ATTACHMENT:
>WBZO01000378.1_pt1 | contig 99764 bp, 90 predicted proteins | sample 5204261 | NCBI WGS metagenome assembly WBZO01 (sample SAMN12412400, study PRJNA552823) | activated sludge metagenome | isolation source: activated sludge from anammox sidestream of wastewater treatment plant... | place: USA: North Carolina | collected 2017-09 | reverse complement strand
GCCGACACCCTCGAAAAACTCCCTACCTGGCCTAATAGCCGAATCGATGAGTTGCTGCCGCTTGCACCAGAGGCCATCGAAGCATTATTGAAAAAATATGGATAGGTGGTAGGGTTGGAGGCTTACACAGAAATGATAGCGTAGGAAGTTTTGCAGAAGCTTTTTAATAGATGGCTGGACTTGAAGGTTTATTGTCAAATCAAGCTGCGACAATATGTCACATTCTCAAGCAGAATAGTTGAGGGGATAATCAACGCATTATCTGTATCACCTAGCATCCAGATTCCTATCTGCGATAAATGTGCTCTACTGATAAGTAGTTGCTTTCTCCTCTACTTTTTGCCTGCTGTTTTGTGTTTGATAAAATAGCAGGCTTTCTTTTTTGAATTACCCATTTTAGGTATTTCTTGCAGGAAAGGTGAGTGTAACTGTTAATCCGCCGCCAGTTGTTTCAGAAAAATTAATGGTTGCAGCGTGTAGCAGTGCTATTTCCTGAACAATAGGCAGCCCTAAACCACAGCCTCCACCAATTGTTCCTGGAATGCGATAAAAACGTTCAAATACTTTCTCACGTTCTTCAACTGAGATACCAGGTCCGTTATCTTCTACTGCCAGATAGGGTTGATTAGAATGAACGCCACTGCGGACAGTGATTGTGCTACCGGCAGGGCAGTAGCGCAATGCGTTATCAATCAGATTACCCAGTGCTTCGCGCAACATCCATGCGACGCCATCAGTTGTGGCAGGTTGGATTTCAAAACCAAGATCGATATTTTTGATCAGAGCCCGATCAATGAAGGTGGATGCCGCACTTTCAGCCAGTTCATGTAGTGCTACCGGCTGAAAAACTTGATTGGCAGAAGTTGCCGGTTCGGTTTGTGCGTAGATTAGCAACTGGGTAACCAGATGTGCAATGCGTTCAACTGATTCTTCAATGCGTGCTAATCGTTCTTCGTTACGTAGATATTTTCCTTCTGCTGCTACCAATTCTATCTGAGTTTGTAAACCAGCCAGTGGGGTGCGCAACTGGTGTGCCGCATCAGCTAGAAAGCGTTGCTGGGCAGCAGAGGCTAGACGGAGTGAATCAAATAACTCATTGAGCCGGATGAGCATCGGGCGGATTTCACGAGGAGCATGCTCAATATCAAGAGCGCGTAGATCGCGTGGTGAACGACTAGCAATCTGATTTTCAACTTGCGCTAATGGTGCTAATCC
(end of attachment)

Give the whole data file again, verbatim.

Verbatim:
>WBZO01000378.1_pt1 | contig 99764 bp, 90 predicted proteins | sample 5204261 | NCBI WGS metagenome assembly WBZO01 (sample SAMN12412400, study PRJNA552823) | activated sludge metagenome | isolation source: activated sludge from anammox sidestream of wastewater treatment plant... | place: USA: North Carolina | collected 2017-09 | reverse complement strand
GCCGACACCCTCGAAAAACTCCCTACCTGGCCTAATAGCCGAATCGATGAGTTGCTGCCGCTTGCACCAGAGGCCATCGAAGCATTATTGAAAAAATATGGATAGGTGGTAGGGTTGGAGGCTTACACAGAAATGATAGCGTAGGAAGTTTTGCAGAAGCTTTTTAATAGATGGCTGGACTTGAAGGTTTATTGTCAAATCAAGCTGCGACAATATGTCACATTCTCAAGCAGAATAGTTGAGGGGATAATCAACGCATTATCTGTATCACCTAGCATCCAGATTCCTATCTGCGATAAATGTGCTCTACTGATAAGTAGTTGCTTTCTCCTCTACTTTTTGCCTGCTGTTTTGTGTTTGATAAAATAGCAGGCTTTCTTTTTTGAATTACCCATTTTAGGTATTTCTTGCAGGAAAGGTGAGTGTAACTGTTAATCCGCCGCCAGTTGTTTCAGAAAAATTAATGGTTGCAGCGTGTAGCAGTGCTATTTCCTGAACAATAGGCAGCCCTAAACCACAGCCTCCACCAATTGTTCCTGGAATGCGATAAAAACGTTCAAATACTTTCTCACGTTCTTCAACTGAGATACCAGGTCCGTTATCTTCTACTGCCAGATAGGGTTGATTAGAATGAACGCCACTGCGGACAGTGATTGTGCTACCGGCAGGGCAGTAGCGCAATGCGTTATCAATCAGATTACCCAGTGCTTCGCGCAACATCCATGCGACGCCATCAGTTGTGGCAGGTTGGATTTCAAAACCAAGATCGATATTTTTGATCAGAGCCCGATCAATGAAGGTGGATGCCGCACTTTCAGCCAGTTCATGTAGTGCTACCGGCTGAAAAACTTGATTGGCAGAAGTTGCCGGTTCGGTTTGTGCGTAGATTAGCAACTGGGTAACCAGATGTGCAATGCGTTCAACTGATTCTTCAATGCGTGCTAATCGTTCTTCGTTACGTAGATATTTTCCTTCTGCTGCTACCAATTCTATCTGAGTTTGTAAACCAGCCAGTGGGGTGCGCAACTGGTGTGCCGCATCAGCTAGAAAGCGTTGCTGGGCAGCAGAGGCTAGACGGAGTGAATCAAATAACTCATTGAGCCGGATGAGCATCGGGCGGATTTCACGAGGAGCATGCTCAATATCAAGAGCGCGTAGATCGCGTGGTGAACGACTAGCAATCTGATTTTCAACTTGCGCTAATGGTGCTAATCC